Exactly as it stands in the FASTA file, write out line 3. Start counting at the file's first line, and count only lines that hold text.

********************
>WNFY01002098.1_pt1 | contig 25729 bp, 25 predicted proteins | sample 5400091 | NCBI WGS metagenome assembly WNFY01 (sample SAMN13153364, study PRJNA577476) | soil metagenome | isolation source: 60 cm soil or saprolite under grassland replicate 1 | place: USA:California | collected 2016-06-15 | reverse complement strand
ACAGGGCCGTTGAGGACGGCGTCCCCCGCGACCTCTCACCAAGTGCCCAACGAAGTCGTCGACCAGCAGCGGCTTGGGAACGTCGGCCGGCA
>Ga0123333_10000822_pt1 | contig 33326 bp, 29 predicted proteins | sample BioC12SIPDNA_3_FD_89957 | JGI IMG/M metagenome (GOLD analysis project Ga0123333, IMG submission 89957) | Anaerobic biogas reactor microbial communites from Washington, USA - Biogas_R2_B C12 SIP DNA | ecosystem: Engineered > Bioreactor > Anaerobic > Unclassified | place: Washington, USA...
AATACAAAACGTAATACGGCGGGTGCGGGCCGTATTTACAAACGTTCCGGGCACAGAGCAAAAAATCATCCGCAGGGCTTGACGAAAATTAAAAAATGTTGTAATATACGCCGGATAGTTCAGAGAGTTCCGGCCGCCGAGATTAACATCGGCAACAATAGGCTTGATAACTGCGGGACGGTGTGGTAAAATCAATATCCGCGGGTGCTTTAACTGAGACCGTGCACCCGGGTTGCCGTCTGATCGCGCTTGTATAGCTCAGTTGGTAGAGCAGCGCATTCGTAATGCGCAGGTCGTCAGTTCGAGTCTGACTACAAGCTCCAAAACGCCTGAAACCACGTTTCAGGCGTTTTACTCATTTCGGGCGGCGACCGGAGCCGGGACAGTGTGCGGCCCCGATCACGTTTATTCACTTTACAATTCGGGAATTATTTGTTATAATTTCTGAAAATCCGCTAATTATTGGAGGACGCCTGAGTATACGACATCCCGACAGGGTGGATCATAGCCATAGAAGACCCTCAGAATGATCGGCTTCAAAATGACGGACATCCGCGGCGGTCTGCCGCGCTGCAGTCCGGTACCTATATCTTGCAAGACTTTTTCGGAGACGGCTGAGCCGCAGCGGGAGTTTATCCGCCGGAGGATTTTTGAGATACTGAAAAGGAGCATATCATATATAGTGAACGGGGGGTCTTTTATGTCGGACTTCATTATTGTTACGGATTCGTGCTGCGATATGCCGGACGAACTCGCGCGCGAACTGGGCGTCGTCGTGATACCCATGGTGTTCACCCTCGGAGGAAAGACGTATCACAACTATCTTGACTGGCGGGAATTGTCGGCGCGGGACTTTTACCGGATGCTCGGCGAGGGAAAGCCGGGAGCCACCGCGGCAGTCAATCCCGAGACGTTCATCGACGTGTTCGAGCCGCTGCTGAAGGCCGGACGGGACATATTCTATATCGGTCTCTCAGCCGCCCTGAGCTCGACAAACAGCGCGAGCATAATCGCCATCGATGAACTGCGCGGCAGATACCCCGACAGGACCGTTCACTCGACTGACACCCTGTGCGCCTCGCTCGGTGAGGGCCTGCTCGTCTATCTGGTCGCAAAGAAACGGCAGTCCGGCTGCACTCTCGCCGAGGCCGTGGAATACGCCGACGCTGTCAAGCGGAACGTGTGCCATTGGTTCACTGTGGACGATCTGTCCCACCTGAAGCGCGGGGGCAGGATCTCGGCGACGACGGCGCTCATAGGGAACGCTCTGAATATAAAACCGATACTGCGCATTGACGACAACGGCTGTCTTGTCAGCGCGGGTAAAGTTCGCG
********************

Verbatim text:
>Ga0123333_10000822_pt1 | contig 33326 bp, 29 predicted proteins | sample BioC12SIPDNA_3_FD_89957 | JGI IMG/M metagenome (GOLD analysis project Ga0123333, IMG submission 89957) | Anaerobic biogas reactor microbial communites from Washington, USA - Biogas_R2_B C12 SIP DNA | ecosystem: Engineered > Bioreactor > Anaerobic > Unclassified | place: Washington, USA...